In a special guest blog written for AIM, Claire Madge, shares three low cost things you can do to make your museum autism friendly and welcome autistic visitors and their families and carers into your museum. We’d like to hear about what you already do – please leave a comment.
I am Claire Madge, a museum volunteer and blogger. I am passionate about encouraging museums to be more autism friendly you can read more on why it is so important to me on my blog Http://tinctureofmuseum.wordpress.com Or say hello on Twitter @TinctureOfMuse
How do you welcome autism into your museum?
I am a museum volunteer and I have three children, the eldest is 10 years old and she has Aspergers, a form of autism. We love museums but often we avoid them, the barriers loom large. Museums can do more and they need to do more to welcome autism into the museum.
The most common barriers to visiting a museum are unfamiliar environment, lots of people and sensory overload often to lights or sound.
This blog is 3 things you can do to make your museum more autism friendly. You don’t need money and resources to implement these things, just a little time and effort.
It is not always about implementing a specific programme for autistic visitors, often small changes can make a big difference.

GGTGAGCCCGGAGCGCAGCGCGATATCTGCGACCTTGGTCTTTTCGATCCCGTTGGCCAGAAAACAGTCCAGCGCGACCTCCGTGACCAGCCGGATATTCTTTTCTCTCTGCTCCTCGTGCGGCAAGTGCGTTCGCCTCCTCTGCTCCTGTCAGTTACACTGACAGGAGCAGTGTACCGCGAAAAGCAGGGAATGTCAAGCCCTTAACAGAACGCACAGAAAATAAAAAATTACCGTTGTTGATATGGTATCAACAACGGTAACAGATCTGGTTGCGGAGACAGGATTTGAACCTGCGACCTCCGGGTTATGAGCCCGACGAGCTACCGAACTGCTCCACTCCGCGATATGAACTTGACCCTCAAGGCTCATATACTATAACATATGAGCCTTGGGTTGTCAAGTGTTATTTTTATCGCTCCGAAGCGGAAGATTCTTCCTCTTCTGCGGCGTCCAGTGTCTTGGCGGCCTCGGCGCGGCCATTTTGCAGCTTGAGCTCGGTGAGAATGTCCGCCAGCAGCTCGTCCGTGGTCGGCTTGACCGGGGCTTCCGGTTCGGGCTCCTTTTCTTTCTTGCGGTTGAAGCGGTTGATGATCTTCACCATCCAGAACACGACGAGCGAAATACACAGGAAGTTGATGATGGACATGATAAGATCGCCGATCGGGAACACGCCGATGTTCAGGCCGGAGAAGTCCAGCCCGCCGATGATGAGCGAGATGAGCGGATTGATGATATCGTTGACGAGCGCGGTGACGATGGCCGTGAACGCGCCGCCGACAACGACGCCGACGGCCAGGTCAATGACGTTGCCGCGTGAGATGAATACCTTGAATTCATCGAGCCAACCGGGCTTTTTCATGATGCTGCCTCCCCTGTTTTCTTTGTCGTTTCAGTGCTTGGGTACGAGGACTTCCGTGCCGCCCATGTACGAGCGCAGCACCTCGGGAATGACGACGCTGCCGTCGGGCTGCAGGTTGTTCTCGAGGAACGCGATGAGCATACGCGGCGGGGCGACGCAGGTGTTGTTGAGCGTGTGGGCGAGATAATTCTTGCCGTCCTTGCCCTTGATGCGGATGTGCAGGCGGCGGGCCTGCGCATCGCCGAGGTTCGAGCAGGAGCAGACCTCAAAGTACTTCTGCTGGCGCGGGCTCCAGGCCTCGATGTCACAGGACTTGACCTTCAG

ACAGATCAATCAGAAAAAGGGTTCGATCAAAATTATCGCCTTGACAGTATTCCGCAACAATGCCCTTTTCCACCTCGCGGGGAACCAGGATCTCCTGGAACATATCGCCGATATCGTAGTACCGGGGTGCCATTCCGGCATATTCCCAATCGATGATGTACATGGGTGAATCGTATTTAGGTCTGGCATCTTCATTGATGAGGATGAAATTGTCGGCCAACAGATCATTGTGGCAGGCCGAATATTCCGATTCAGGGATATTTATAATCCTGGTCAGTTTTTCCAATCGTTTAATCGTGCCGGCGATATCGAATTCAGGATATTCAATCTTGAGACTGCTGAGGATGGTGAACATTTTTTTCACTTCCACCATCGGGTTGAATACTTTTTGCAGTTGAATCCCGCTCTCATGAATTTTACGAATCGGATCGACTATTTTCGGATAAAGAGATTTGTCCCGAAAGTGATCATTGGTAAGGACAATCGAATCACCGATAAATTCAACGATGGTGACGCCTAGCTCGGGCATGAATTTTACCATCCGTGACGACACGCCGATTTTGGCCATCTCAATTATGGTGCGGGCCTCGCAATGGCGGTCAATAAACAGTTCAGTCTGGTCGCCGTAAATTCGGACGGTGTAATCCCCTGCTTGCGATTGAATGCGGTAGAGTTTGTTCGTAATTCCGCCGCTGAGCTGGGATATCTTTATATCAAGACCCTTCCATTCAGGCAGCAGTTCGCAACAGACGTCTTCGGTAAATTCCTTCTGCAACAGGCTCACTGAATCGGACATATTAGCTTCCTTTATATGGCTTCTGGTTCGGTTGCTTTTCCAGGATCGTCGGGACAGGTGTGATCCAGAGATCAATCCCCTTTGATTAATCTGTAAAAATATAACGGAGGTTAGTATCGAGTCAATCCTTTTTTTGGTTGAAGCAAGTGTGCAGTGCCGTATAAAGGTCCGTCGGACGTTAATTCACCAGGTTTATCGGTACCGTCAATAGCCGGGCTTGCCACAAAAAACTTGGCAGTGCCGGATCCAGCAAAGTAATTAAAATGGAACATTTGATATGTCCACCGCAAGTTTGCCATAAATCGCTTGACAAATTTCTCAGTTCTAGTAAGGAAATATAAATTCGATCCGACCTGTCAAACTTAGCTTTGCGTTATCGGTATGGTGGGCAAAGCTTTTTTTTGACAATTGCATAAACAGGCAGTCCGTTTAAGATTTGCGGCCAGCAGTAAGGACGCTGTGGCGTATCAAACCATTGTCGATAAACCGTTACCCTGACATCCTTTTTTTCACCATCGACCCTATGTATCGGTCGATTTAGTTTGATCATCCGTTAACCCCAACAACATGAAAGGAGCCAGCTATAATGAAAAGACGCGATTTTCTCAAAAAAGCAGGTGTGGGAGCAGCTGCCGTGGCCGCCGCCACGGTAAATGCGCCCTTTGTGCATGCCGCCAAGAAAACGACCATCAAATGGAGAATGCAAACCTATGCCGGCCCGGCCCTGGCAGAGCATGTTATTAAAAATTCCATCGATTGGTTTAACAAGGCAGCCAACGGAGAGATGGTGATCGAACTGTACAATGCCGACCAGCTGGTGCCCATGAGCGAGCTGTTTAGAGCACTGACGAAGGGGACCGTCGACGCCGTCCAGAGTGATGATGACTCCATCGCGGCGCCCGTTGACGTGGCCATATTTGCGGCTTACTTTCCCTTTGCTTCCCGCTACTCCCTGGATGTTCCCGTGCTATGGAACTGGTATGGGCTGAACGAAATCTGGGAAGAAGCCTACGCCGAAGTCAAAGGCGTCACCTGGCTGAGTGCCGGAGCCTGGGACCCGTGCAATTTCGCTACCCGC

1 – Awareness and understanding.
If you understand what autism is, and you are aware of the problems autistic visitors face, then that is a big step in the right direction. Autism is a lifelong developmental disability, it affects the way a person communicates and reacts to other people. It is a spectrum condition and affects people in very different ways. Please visit the National Autistic Society website and share it with your staff and volunteers.
2 – Someone to talk to.
Do you have a point of contact on your website? A friendly voice that can answer specific queries, so carers, autistic visitors and families can prepare for any potential areas of difficulty.
3 – A visual guide.
This is so important. This is not about a map, but a visual story to help autistic visitors prepare for their visit. It needs to include things like the lifts, toilets, café. What does the entrance look like? The galleries? What does the staff uniform look like?
Metropolitan Museum of Art – social narrative – http://www.metmuseum.org/events/programs/programs-for-visitors-with-disabilities/visitors-with-developmental-and-learning-disabilities/~/media/Files/Visit/socialnarrativechildren.pdf
Eureka! The National Children’s Museum Story – https://www.eureka.org.uk/wp-content/uploads/2013/11/The-Eureka-Story.pdf
Welcoming autism into your museum is not about changing the galleries or running expensive specialist events, it’s about understanding the barriers that autism can cause and how to help your visitors over come them.
Seeing my children inspired by visiting museums is why we can never let autism prevent families taking a trip to the museum.
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